Sunday, December 20, 2009

Kristmas Karma

Every year around Christmas, for the past 7 years or so, and some years before that (ie. before and after I thought I could possibly be cool), I make it a point to watch Home Alone. Sure it's silly and not especially deep, but it's enjoyable, reminds me of my childhood, and it's good escapist fun.

Having already accomplished this tradition for 2009, I was pleased this morning, whilst snowed in from the Blizzard of '09, to find Home Alone 2: Lost in New York showing on ABC Family. It's a pretty good sequel, so I sat down to watch it.

Amongst the absurdity of the situation, screenwriter John Hughes works in his take on the 'True Meaning of Christmas'. Kevin feels remorse for how he has treated his family. His new friend, the pigeon feeding homeless lady tells him that a good deed "cancels out" a bad one. More than that, good deeds count double on Christmas Eve! Which religion's holiday are we celebrating again? Such shallow spiritualism is hardly new, but it brought my attention back to the following blog post my sister-in-law pointed me towards:

BenandJacq in the Blog: Santa Claus.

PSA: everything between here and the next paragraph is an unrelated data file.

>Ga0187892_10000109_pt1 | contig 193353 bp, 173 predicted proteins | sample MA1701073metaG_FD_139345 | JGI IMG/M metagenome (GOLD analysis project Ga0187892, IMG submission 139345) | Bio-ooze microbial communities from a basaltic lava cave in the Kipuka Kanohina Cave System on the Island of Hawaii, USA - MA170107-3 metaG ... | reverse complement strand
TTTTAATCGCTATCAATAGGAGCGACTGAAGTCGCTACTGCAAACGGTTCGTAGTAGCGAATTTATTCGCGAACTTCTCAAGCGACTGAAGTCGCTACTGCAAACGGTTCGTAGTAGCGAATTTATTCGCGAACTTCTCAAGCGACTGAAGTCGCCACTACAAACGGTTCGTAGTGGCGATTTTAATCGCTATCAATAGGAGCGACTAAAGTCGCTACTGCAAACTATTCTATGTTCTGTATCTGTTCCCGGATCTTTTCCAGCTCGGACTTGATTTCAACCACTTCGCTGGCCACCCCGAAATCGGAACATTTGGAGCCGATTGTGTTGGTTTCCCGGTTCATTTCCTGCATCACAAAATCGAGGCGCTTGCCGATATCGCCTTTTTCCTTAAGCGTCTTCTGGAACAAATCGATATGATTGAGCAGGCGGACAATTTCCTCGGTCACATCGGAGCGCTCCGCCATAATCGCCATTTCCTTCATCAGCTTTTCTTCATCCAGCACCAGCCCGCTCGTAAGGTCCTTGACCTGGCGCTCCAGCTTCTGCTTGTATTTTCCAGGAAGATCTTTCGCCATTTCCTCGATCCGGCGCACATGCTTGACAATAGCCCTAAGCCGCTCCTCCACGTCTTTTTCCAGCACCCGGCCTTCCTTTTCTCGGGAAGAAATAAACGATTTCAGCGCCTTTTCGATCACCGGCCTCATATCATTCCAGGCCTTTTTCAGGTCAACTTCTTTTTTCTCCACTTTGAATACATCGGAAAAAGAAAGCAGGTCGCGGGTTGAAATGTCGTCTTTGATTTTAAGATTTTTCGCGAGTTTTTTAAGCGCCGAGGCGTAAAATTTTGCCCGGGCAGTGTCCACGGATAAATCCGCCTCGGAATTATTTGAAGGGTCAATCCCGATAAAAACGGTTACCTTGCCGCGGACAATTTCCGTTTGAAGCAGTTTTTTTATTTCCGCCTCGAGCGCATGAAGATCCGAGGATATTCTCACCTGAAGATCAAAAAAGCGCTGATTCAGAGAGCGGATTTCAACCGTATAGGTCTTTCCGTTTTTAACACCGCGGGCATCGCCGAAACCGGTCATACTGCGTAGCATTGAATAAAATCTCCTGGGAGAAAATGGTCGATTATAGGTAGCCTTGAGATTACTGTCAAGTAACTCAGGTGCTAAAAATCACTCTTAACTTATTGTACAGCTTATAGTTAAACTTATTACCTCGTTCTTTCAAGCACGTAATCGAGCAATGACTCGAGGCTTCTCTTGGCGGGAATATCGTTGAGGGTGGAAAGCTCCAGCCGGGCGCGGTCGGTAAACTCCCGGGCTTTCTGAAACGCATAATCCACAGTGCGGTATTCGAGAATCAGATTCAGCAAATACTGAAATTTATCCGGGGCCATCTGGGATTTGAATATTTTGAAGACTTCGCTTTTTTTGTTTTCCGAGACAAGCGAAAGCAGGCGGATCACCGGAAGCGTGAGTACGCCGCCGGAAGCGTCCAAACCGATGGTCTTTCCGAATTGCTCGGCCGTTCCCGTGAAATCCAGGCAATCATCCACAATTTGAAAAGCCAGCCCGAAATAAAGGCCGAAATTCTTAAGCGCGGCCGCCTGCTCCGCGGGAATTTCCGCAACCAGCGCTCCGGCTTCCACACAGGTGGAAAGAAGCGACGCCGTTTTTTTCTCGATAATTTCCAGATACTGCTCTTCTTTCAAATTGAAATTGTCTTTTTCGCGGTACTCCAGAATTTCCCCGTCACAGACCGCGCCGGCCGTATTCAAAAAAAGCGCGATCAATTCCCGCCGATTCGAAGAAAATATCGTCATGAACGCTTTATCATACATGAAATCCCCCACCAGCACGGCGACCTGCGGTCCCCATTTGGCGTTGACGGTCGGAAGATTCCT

It's a short post, but very worth reading.

On a foundational level the story of Santa and the story of Jesus are exact opposites. Santa gives based on how good you are. Jesus gives based on how much you admit your inability to be good. And that might be confusing to my child.

None of how much the world celebrates Christmas should be surprising. In fact, you could almost say that turnabout is fair play. When a majority of "Christmas traditions" are non-Christian, either secular or of pagan origins, it's not much good to complain the world is co-opting our celebration when Christians have clearly co-opted much of theirs. Fighting back against the "War on Christmas" is a waste of time. Don't expect the world to be anything it's not.